Introduction: In Madagascar, plague is a highly contagious acute endemic infectious disease. The diagnosis of the most severe form of pneumonic plague remains difficult in children, hence the objectives of the present study; which is to identify the clinical signs of this clinical form in children and to describe its epidemiological and evolutionary profile. Methods: A retrospective case-control study was conducted in four pediatric wards in Antananarivo during the urban pneumonic plague outbreak from September 2017 to January 2018. Those cases were defined as children aged 0-15 years old suspected of having plague with positive RDT and PCR, and they were defined as children aged 0-15 years old with negative RDT and PCR. Results: Fifty-two cases of pneumonic plague were identified, half of which (50%) were under 24 months of age. A male predominance was noted with a sex ratio of 1.23 and 86.54% of the patients were from urban areas. Several clinical signs were found but none was specific for pneumonic plague: cough (59.62% p: 0.5), dyspnea (3.85% p: 0.16), chest pain (3.85% p: 0.26%), hemoptysis (7.69% p: 0.17), vomiting (9.62% p: 0.14), diarrhea (11.54% p: 0.45), altered general condition (38.46% p: 0.24%). Two deaths were noted (3.8%). Conclusion: No specific clinical warning signs have been identified in childhood pneumonic plague. In the event of an epidemic of urban pneumonic plague, any bacterial pneumonia should at least initially include active treatment against Yersinia pestis.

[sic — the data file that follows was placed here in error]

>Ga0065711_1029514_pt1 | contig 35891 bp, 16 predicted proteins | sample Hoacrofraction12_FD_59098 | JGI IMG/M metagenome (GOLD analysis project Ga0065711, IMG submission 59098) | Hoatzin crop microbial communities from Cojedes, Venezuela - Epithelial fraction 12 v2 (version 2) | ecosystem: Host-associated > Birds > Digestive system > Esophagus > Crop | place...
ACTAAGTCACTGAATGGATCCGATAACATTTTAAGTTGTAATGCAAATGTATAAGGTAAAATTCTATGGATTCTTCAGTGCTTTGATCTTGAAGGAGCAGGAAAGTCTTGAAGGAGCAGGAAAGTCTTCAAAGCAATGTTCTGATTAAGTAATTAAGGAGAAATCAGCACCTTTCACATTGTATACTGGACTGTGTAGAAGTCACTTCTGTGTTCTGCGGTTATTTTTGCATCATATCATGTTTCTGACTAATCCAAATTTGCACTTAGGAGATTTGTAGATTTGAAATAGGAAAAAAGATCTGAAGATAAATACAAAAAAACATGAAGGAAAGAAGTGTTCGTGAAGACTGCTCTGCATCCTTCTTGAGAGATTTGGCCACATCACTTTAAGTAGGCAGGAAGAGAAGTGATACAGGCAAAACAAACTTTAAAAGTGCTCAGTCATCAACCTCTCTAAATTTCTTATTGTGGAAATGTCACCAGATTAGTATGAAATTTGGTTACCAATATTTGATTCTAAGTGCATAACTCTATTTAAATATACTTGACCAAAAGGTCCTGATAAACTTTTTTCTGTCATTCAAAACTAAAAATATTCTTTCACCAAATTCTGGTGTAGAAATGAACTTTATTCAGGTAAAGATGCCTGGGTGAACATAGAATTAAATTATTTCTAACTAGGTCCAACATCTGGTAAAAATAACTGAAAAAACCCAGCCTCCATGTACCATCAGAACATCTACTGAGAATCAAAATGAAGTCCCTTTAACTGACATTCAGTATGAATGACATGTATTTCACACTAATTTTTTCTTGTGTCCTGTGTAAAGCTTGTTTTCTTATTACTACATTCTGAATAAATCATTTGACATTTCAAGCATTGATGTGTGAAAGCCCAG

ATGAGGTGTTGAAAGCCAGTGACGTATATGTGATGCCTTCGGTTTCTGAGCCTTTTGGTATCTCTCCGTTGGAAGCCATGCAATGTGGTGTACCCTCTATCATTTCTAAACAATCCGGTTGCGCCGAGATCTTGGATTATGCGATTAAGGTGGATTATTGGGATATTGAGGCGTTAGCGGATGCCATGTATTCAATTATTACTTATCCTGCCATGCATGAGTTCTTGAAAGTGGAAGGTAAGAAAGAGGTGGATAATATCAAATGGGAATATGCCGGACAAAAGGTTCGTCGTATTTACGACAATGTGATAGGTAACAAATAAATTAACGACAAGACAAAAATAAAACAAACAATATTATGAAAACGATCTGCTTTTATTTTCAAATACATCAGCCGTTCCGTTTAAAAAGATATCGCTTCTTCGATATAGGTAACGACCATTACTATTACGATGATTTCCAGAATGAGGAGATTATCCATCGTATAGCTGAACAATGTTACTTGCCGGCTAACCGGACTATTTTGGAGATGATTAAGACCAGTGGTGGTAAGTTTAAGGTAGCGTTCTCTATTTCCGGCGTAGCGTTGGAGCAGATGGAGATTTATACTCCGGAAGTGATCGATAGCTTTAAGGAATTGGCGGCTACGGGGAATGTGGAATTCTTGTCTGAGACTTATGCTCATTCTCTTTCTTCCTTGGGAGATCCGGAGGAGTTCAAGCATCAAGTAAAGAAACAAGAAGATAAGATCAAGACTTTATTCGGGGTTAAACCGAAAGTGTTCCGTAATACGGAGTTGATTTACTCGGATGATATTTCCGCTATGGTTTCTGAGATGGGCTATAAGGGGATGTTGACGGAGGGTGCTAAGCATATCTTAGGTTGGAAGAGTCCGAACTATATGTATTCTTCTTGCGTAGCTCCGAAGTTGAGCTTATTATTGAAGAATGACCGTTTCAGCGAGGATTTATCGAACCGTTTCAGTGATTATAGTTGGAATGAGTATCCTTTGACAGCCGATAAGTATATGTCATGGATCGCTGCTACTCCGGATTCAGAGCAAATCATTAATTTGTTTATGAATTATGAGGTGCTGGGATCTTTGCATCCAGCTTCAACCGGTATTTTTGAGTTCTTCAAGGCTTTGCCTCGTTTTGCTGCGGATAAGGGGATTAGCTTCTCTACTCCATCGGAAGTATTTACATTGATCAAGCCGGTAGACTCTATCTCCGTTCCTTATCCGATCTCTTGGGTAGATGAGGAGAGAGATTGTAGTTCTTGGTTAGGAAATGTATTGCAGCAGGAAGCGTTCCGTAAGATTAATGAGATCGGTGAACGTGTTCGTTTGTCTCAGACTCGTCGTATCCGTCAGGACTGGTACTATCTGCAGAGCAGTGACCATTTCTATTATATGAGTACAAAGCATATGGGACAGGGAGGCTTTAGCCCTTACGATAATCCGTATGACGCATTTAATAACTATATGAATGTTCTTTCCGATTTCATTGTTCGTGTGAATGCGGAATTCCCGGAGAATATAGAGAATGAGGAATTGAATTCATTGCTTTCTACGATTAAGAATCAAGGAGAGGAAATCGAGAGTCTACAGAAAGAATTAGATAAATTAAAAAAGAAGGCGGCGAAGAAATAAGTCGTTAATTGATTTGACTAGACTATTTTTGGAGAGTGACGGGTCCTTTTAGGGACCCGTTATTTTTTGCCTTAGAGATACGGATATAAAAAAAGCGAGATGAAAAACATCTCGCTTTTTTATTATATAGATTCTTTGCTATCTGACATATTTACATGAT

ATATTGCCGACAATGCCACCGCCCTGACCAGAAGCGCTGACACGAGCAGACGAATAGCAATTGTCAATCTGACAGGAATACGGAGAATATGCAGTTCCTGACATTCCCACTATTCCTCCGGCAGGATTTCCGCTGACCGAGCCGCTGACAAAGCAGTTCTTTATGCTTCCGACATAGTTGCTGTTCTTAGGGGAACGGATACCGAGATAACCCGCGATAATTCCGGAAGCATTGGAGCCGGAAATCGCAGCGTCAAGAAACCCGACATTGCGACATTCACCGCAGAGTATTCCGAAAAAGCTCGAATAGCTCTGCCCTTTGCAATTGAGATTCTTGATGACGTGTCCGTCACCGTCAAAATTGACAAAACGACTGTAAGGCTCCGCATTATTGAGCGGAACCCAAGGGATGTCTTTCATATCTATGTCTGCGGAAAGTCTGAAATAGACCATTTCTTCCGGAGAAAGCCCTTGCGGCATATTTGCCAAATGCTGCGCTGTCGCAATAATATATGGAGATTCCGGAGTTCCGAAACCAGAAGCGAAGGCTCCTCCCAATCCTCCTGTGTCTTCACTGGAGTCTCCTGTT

Cite this ArticleCrossMarkPublonsHarvard Library HOLLISGrowKudosResearchGateBase SearchOAI PMHAcademic MicrosoftScilitSemantic ScholarUniversite de ParisUW LibrariesSJSU King LibrarySJSU King LibraryNUS LibraryMcGillDET KGL BIBLiOTEKJCU DiscoveryUniversidad De LimaWorldCatVU on WorldCat

Damu-Safen pesticide exposure risk assessment, EC (fomesafen, 250 g/l)

Published on: 11th January, 2019

OCLC Number/Unique Identifier: 7991657387

Annually the list of pesticides is replenished by new ones. One of the main criteria for their registration is toxicological and hygienic assessment and its impact on the environment. In order to register the new soy herbicide Damu - Safen, EC (fomesafen, 250 g/l) it was necessary to assess its toxicological and hygienic impact on the environment and humans. Therefore, for the first time we conducted studies of the environmental objects under the influence of Damu-Safen, EC (fomesafen, 250 g/l) and the risk assessment of the active substance fomesafen and pesticide Damu - Safen, EC on the workers. According to the results of the assessment of working conditions for the workers of the tanker and the tractor operator, an acceptable risk was obtained that meets regulatory and hygienic requirements. Residual amounts of fomesafen not exceeding the normative levels were found during conducted studies on environmental objects. Consequently, the results of the risk assessment in the application of pesticide Damu-Safen, EC (fomesafen, 250 g/l) and its impact on the working people and environmental objects indicate the possibility of its application in compliance with optimal environmental conditions and compliance with regulations for appliances and personal protective equipment.
Cite this ArticleCrossMarkPublonsHarvard Library HOLLISGrowKudosResearchGateBase SearchOAI PMHAcademic MicrosoftScilitSemantic ScholarUniversite de ParisUW LibrariesSJSU King LibrarySJSU King LibraryNUS LibraryMcGillDET KGL BIBLiOTEKJCU DiscoveryUniversidad De LimaWorldCatVU on WorldCat

Role of plants, environmental toxins and physical neurotoxicological factors in Amyotrophic lateral sclerosis, Alzheimer Disease and other Neurodegenerative Diseases

Published on: 4th March, 2019

OCLC Number/Unique Identifier: 8056301487